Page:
The Government Accountability Office (GAO) has reviewed issues related to the Mérida Initiative implementation and objective, and published its findings in a May 12 report.
The Mérida Initiative is a bilateral U.S.-Mexico partnership to address crime and violence and enhance the rule of law in Mexico. It focuses on combating the threats of drug trafficking, transnational organized crime, and money laundering.
Through this initiative, the United States has provided a wide range of assistance, including training and equipment. Since fiscal year 2008, U.S. funding for the Mérida Initiative has totaled about $3 billion.
GAO has identified key practices for monitoring foreign assistance programs that agencies should implement to address impediments, effectively manage foreign assistance, and meet assistance goals.
For the 15 Department of State (State) Bureau of International Narcotics and Law Enforcement Affairs (State/INL) projects GAO reviewed, State/INL generally followed key monitoring practices about half of the time. For example, State/INL almost always assigned staff with appropriate qualifications to monitor Mérida Initiative projects. However, for most projects, GAO found State/INL did not generally follow the key practices for developing monitoring plans that identify project goals and objectives and address risks to achieving them. In addition, the review found that State/INL did not consistently track project performance data.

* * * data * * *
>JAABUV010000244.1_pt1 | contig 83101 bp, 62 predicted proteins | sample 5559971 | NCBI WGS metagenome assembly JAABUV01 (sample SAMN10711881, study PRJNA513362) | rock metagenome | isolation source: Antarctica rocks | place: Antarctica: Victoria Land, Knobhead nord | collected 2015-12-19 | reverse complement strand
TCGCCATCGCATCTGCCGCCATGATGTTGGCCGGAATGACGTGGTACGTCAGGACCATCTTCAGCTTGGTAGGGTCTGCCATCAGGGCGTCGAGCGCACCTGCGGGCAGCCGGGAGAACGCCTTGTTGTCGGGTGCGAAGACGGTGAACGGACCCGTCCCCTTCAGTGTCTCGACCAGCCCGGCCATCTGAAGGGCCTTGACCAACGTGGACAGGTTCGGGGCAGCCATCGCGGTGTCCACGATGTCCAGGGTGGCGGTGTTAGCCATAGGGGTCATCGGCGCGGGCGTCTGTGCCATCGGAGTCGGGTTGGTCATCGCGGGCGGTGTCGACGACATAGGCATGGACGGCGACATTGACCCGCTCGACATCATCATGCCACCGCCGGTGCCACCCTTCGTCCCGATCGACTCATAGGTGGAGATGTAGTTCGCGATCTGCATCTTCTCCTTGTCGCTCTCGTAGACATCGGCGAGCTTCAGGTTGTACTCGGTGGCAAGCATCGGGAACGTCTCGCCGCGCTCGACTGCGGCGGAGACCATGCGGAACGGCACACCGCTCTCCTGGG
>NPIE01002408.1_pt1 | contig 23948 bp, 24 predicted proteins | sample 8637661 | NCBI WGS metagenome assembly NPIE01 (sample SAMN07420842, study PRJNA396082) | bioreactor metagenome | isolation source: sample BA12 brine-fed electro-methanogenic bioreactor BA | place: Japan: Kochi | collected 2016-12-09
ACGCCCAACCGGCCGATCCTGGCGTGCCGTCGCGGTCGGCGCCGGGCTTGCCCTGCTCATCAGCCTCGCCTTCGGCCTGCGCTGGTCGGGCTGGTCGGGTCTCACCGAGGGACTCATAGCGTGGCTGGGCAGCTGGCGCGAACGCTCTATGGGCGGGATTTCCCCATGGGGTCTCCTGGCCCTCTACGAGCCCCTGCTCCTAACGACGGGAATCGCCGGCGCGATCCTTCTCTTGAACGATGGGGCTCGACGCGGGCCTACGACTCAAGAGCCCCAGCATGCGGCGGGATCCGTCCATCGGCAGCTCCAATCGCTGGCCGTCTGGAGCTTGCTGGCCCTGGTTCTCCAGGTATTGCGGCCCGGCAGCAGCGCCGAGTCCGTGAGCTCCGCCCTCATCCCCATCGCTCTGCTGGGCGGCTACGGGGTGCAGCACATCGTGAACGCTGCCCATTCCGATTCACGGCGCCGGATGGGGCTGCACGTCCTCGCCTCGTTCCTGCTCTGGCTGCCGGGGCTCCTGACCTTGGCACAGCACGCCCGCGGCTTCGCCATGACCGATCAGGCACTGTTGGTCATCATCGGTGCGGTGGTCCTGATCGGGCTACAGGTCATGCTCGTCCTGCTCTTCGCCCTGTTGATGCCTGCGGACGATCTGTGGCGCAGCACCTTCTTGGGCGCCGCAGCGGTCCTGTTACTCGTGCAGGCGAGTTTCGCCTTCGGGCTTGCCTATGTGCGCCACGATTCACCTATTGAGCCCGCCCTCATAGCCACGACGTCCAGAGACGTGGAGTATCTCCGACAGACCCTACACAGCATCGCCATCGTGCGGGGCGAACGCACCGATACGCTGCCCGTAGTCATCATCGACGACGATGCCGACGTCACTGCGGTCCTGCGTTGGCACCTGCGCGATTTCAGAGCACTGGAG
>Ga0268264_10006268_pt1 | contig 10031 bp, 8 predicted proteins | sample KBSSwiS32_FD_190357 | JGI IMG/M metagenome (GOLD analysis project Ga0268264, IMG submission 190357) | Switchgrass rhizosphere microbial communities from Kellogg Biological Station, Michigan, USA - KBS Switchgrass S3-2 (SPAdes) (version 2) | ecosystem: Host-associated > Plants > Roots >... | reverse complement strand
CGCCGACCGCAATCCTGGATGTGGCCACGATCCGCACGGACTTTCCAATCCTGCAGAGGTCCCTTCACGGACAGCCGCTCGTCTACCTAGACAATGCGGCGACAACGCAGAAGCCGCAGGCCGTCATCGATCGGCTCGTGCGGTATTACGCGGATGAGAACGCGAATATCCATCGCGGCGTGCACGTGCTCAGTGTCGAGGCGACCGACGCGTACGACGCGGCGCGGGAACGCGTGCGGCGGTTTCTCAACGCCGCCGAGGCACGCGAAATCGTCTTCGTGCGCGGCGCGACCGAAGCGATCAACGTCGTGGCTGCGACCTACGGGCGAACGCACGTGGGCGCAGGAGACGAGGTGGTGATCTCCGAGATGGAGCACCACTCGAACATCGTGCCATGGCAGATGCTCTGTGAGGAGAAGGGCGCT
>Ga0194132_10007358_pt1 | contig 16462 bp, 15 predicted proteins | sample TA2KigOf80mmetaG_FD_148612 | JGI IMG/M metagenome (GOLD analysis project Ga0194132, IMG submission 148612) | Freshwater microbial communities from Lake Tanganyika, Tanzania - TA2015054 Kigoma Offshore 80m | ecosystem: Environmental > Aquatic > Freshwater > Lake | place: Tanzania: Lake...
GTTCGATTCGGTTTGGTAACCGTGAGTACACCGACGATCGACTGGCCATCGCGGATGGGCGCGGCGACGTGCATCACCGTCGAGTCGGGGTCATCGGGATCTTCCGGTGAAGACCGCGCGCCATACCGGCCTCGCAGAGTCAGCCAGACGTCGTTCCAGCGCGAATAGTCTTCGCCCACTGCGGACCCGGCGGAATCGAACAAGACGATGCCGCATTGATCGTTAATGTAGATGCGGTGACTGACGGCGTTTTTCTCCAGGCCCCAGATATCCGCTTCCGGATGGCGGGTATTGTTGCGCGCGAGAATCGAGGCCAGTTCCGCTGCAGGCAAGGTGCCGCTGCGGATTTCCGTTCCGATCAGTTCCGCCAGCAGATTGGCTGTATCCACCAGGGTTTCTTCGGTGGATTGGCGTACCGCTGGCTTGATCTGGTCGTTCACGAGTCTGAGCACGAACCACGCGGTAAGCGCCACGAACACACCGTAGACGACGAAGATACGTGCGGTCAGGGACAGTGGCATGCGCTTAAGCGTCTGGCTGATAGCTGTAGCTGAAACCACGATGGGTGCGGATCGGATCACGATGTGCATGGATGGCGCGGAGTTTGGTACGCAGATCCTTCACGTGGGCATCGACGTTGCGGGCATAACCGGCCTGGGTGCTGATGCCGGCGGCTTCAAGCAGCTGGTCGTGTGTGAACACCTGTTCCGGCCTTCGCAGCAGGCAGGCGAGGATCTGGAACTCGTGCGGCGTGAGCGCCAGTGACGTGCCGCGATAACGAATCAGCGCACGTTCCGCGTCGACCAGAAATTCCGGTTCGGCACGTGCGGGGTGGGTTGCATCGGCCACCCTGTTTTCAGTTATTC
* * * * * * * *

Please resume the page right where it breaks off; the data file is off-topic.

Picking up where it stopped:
For the five United States Agency for International Development (USAID) projects GAO reviewed, USAID almost always followed key monitoring practices and tracked performance data. GAO reported that USAID established procedures, such as periodic portfolio reviews, to ensure its staff consistently monitored projects. However, while USAID identified risks to implementing projects, it did not address those risks in its monitoring plans.
GAO is therefore making two recommendations, including that State establish procedures to verify monitoring staff follow key practices, and that USAID ensure that monitoring plans address risks. State and USAID concurred with the recommendations.